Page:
6. Masroor Temple Complex (Himachal Pradesh)
These 15 rock-cut structures are Hindu temples built in the 8th century. They are built in the North Indian Nagara style of temple architecture in the Kangra Valley of the Beas River, with a background of the Himalayan ranges. The temple is carved out of natural sandstone and it has a pool and mandapa at the entrance. The garbhagriha has a square plan and the ceiling is carved out like a lotus. The ceiling, spires, columns, all have intricate carvings of various gods and goddesses related to Hindu mythology.
7. Kanheri Caves (Maharashtra) | Cave India
Kanheri Caves are built from a big chunk of basalt rock located in the forests of Mumbai’s Sanjay Gandhi National Park. It is well known for its Buddhist reliefs and carvings. These caves were mainly used as viharas meant for living, studying, and meditating. There is a Greater Chaitya which is similar to the chaitya at Karle caves and some smaller worship halls with dagobas in the center. Constructed during the reign of the Mauryan Empire, these caves were more advanced than any other Buddhist monasteries that included polished plinth beds, dining halls, and Darbar Caves for gatherings.
8. Badami Caves (Karnataka)
Badami cave temples are a group of Hindu and Jain temples built during the Chalukyan dynasty between the 6th and 8th centuries. It is a UNESCO world heritage site. The four main caves are carved out of sandstone where the first one has scriptures of Shiva, in his Tandava dancing pose. The second cave is dedicated to Vishnu and his various avatars. The third cave has giant figures of the Vishnu-avatars and also the narratives of Lord Brahma. The fourth cave is a Jain temple dedicated to the Tirthankaras. The fourth cave is filled with sculptures of Bahubali, Parshvanatha, and Mahavira with a symbolic display of other Tirthankaras.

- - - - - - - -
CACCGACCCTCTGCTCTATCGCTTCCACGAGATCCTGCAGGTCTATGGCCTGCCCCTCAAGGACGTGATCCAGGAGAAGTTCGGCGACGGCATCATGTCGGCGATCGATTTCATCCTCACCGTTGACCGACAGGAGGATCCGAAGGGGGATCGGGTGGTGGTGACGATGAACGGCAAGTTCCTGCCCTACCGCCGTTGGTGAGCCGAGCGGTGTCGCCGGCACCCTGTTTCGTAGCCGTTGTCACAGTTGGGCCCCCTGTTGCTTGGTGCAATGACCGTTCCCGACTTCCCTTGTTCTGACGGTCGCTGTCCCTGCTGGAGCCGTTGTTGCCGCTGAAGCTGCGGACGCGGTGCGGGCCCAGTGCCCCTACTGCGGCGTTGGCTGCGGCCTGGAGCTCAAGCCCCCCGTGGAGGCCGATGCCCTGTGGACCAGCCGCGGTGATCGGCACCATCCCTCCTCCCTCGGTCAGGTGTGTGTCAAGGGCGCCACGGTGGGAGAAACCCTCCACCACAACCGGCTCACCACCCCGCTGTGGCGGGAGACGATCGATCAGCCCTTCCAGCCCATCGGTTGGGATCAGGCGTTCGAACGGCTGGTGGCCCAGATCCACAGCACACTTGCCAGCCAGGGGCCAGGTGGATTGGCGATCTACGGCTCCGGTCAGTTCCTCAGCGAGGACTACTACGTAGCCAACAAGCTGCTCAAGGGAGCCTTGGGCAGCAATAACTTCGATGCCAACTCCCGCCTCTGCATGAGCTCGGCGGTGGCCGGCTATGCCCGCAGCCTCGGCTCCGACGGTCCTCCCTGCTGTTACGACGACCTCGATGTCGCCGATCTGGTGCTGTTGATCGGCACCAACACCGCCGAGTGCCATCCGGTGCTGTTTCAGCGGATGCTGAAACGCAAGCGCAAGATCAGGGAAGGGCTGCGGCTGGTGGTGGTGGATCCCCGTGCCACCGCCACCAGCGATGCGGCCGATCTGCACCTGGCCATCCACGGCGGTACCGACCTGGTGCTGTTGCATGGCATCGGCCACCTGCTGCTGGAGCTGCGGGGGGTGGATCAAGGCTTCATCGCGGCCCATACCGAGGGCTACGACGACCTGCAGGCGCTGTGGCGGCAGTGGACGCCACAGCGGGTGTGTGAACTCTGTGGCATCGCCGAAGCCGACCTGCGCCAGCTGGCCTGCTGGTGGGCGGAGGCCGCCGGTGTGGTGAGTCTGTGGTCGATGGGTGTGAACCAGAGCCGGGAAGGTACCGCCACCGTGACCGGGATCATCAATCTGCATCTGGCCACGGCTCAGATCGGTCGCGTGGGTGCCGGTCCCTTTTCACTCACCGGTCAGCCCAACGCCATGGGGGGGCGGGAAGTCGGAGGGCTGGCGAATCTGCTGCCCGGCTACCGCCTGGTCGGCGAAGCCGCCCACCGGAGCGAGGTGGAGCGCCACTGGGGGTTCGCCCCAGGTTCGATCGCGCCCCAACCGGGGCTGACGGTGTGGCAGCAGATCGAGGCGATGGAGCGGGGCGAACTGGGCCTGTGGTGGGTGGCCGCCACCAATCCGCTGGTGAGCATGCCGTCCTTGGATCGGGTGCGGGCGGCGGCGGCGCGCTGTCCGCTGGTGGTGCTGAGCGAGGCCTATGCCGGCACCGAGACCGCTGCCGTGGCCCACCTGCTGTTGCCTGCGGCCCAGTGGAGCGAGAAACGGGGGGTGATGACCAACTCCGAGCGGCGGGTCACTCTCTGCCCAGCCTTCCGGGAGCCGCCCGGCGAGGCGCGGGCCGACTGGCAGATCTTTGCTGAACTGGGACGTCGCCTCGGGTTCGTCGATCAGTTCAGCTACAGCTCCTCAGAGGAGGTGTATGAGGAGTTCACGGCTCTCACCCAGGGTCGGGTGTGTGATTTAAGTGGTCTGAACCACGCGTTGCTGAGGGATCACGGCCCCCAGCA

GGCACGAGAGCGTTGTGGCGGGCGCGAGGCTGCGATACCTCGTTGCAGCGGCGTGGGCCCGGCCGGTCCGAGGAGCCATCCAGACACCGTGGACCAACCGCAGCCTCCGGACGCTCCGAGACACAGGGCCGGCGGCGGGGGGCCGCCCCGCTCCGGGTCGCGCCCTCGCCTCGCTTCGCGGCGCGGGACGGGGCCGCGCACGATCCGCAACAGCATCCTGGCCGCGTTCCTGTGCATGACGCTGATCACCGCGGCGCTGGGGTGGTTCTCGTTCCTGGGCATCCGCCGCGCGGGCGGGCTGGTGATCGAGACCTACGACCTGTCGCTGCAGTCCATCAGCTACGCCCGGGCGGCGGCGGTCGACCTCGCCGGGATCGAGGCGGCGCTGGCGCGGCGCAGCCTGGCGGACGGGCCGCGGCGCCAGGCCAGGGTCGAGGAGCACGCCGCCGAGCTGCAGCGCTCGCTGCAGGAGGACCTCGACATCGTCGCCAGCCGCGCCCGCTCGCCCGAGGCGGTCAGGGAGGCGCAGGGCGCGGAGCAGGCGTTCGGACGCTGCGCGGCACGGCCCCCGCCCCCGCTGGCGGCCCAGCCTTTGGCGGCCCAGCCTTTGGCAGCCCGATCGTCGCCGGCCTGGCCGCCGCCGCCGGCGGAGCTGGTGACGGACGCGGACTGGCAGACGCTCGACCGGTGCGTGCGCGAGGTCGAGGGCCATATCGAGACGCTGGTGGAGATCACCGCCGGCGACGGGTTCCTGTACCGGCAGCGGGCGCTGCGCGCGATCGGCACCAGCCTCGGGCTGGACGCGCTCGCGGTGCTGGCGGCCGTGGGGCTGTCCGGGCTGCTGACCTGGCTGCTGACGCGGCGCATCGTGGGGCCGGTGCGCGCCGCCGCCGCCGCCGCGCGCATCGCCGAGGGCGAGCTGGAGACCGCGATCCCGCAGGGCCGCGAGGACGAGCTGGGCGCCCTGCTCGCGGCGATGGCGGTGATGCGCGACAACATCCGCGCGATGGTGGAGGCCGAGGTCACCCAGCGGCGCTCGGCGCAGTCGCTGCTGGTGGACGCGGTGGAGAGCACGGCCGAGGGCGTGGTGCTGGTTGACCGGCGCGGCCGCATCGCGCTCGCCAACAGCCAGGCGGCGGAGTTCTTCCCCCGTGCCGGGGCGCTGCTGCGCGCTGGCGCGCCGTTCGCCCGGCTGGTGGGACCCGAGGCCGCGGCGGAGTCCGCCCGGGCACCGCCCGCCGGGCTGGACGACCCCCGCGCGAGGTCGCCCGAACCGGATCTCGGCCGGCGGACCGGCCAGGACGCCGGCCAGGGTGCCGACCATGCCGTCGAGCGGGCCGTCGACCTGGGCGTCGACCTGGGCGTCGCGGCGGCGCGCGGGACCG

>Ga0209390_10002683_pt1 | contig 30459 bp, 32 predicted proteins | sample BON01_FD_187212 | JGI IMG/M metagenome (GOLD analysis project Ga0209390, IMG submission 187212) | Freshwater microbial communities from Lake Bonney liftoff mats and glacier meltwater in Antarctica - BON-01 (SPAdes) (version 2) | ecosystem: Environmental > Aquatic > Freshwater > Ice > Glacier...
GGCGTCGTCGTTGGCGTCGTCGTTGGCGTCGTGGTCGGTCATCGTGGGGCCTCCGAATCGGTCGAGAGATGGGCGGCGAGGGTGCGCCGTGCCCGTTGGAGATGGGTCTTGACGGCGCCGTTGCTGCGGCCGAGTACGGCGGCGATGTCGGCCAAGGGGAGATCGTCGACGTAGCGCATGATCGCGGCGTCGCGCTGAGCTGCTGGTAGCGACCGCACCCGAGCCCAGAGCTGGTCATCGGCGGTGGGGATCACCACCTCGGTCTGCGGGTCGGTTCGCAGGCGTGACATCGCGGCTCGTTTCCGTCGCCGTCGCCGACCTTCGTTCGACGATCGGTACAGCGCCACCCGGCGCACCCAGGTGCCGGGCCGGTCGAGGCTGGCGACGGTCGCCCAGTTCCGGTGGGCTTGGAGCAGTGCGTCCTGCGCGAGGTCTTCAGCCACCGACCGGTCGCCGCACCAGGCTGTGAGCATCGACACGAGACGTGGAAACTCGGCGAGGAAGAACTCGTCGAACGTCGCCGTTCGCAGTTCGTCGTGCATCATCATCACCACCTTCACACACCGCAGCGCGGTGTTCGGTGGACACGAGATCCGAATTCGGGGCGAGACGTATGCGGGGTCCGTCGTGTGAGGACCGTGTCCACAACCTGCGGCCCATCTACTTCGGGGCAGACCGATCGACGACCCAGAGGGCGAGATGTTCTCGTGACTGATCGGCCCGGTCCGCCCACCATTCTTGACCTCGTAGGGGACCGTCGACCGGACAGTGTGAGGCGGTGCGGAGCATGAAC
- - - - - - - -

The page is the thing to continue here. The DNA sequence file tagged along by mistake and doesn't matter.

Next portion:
9. Mahabalipuram – Group of Monuments (Tamil Nadu)
The group of monuments is a collection of religious masterpieces built between the 7th and 8th century CE in the coastal town of Mahabalipuram. Declared a UNESCO World Heritage site, it houses 40 Hindu Temples and memorabilia with carvings and inscriptions from Mahabharata, and various narratives from Hindu mythology. The Pancha-Ratha temples (shaped as chariots) were named after the Pandavas of Mahabharata and are carved out of a single monolithic block of granite. There are also various cave temples like Varaha, Kotikal, Dharmaraja, Ramanuja, etc. dedicated to various gods and goddesses. All these monuments display Hindu mythological iconography in a South Indian Dravidian style of temple architecture. These monuments, especially the rathas, are considered as a prototype for all the modern South Indian temples and its gopuram entrance towers.
10. Ellora Cave Temples (Maharashtra) | Cave Architecture
Ellora Caves are the marvels of Indian Rock-cut architecture. It is one of the largest monastery-temple caves featuring Hindu, Jain, and Buddhist monuments together in a single complex. There are over 100 caves in the complex out of which the important ones are the 12 Buddhist (caves 1–12), 17 Hindu (caves 13–29), and 5 Jain (caves 30–34) caves. The Kailasa temple is an astonishing piece of carving that is made out of a single rock. The wonderful detailing on the walls, pilasters as well as every human figurine in the carvings leaves every visitor awe-struck.